Ginger Prune Skillet Snack Cake

When I say “people used to make fun of me” for my love of prunes, it was not so much that it was more than one person, but one specifically – my best friend. She giggled that I ate like an old lady, with my love of prunes and tapioca pudding. But what could I say, I did love them.

The yearly made, family brandied fruitcake is loaded with sticky, sweet, prunes soaked for a week in booze. They were always part of my growing up, and have found their way into this ginger prune skillet snack cake today!

Fast forwarding 14 years, past the ridicule of my still-best-friend, I gleefully went down to Napa to get the real story on the dried fruit I love so much!  Visiting with the California Dried Plum board gave me an insight into the soup to nuts, or orchard to table as it were, life of a plum and how it becomes a prune. I found out that there is more to a prune than meets the eye.

Firstly, although all prunes are plums, not all plums can be prunes. To ensure consistency, and quality, one specific French variety, the Petite d’Agen, has become the leader in prunes. And 99 percent of the US prune supply is grown right California. Walking amongst the orchard with ripe plums giving a sweet whist to the dusty air in the middle of harvest was my kind of heaven. Picking them right from the tree to eat one, sticky and syrupy, surrounded by friends doing the same was my kind of heaven.

Beyond the fun facts we learned, I am continually amazed at the human element of growing the plums and that family cooperative farms are the staple of the industry. The brands you know and love are cooperatives made up of family farms dotting the San Juaquin and Sacramento Valley. They love what they do, and strive to make the most of what technology has to offer them. Marrying a farmer who studied crop and soil science, I found that this translates to all areas of agriculture, where he focused on dry field crops like wheat, to what I saw in Napa in the orchards of the California plum growers. Technology rules the day, and they strive to utilize the most up to date technologies to regulate and optimize their crops. From drip irrigation, that was a vast departure from previous flood irrigation methods, not only gave the orchards a more consistent moisture level, it was more efficient and water conscious! Smartphones are a staple in agriculture now, so not only can the growers monitor weather patterns, but utilizing apps with satellite technology to pin point where they need to focus their energy and strategize their efforts for maximum growth efficiency.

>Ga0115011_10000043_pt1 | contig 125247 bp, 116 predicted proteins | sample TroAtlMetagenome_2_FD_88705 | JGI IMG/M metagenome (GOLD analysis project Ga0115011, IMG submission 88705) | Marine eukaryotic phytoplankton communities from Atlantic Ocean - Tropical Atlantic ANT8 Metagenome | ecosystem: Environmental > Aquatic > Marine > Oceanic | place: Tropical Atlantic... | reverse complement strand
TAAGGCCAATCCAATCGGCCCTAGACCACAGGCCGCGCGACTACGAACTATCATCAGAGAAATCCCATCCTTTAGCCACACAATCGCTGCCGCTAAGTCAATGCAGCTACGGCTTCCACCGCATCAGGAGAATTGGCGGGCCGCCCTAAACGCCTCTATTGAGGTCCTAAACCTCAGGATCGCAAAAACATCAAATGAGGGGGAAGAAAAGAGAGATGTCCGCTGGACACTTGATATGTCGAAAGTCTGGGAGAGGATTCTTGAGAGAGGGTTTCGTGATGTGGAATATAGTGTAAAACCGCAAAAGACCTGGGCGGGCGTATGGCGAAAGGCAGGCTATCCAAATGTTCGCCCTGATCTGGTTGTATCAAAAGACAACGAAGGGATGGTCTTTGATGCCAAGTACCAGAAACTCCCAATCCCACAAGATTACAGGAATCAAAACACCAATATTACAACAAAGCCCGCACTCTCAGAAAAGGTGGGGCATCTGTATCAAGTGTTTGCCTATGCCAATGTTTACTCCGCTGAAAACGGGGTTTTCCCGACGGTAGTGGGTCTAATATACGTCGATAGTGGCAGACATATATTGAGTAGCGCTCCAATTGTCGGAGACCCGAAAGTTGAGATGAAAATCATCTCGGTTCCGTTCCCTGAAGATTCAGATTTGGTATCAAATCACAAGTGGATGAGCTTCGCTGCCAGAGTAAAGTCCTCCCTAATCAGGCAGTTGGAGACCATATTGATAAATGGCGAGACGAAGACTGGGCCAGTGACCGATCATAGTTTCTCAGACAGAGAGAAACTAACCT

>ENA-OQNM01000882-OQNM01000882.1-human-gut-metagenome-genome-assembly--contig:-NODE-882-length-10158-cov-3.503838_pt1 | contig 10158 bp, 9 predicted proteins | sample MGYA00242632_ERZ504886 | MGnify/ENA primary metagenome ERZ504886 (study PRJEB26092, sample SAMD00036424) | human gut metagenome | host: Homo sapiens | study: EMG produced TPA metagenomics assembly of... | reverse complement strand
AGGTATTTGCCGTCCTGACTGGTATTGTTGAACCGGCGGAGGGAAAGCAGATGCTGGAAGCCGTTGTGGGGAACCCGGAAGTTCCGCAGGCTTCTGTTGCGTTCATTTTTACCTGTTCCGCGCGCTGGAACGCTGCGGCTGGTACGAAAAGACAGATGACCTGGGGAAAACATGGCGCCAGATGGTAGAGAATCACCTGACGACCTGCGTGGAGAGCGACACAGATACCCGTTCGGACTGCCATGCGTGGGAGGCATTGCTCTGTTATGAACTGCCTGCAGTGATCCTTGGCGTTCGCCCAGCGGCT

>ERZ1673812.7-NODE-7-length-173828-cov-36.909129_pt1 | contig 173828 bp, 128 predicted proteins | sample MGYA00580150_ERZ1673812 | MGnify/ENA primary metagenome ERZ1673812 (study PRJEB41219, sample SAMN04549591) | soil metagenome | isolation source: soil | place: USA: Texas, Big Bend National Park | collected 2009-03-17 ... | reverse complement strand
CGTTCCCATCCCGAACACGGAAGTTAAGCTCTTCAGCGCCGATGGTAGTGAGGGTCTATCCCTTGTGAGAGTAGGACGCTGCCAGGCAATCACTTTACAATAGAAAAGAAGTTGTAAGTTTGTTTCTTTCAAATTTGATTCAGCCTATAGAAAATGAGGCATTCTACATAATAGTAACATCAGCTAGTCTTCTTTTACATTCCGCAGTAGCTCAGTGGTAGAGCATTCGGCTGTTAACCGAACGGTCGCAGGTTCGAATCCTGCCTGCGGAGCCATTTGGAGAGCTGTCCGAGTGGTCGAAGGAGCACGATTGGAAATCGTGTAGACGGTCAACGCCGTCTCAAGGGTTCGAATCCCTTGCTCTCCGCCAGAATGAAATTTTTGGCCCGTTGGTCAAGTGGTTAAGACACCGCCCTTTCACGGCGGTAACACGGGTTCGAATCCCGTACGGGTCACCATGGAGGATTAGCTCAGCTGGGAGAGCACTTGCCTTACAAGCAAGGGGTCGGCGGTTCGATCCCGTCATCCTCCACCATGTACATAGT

California Dried Plums in wood rack

All of this effort leads to a superior product by the time it’s grown, harvested, dried, and sent to your store shelves.

And when you finally get to consume your prunes, you can know that there are hardworking American families behind it.

Cooking, baking, and simply eating prunes also goes well beyond their attributes as a, ahem, digestive aid, and that they are more versatile than meets the eye. From a health standpoint, they have potassium, antioxidants, iron, and Vitamin A. They are good for bone health, and so much more. They can be part of a healthy diet, and as we learned in our cooking experience in California, where we got to cook at the Napa CIA (OMG!), we all teamed up to create our own recipes with dried plums. My group created a vegan sweet potato falafel with a plum dipping sauce. So beyond adding them to baking, they can be incorporated into savory dishes as well for an added element.

Ginger Prune Skillet Cake sliced

With my favorite way to utilize plums still being baking, I wanted to create an easy skillet snack cake that would be moist and delicious, peppery and light from the ginger, and just as comforting to enjoy with tea or your morning cup of coffee.

I’m so proud to have this recipe in my kitchen, knowing I will make it for years to come, and be able to reminisce about my time in the orchards of California, and that every dried plum used is grown with love and care.

California Dried Plums in wood rack California CIA Campus Outdoor Dinner at Sunset

Yield: 8

Ginger Prune Skillet Snack Cake

Ingredients:

  • 1 cup Prunes
  • ¾ cup Sugar
  • 3 Eggs
  • ½ cup Vegetable Oil
  • 1 tsp Vanilla
  • 2 Tbsp Fresh Grated Ginger
  • 2 Tbsp minced Crystalized Ginger
  • 1 ¾ cup Flour
  • 1 tsp Baking Soda
  • 1 tsp Nutmeg
  • 1 tsp Allspice
  • 1 ½ tsp Cinnamon
  • ¾ cup Whole Milk, or Buttermilk

Directions:

Preheat oven to 325 degrees. Grease a 10 inch cast iron skillet with non-stick spray. You can also use a 9×13 inch baking dish if desired. This will alter the cooking times however.

In a small sauce pan, add in the prunes. Cover them with water and bring to a simmer for five minutes. Drain the water, and mash the prunes slightly. Set them aside to cool.

In a large bowl, whisk together the sugar, eggs, oil, and vanilla, grated ginger, and crystalized ginger. In another large bowl, whisk together the remaining dry ingredients. Fold the wet ingredients into the dry ingredients until just mixed. Do not overwork.

Pour the batter into the skillet. The batter should come about 2/3 of the way up the sides of the skillet, but not more.

Bake for 40-45 minutes, checking at 35, and every five minutes after to ensure that it is just cooked, but not over cooked. Remove it from the oven and place it on a wire cooling rack. Wait until completely cool to slice and serve. Dust with powdered sugar prior to serving if desired.

*Fine print * I was compensated for my time to visit Napa with the California Prune Board, as well as for this recipe. All opinions are my own.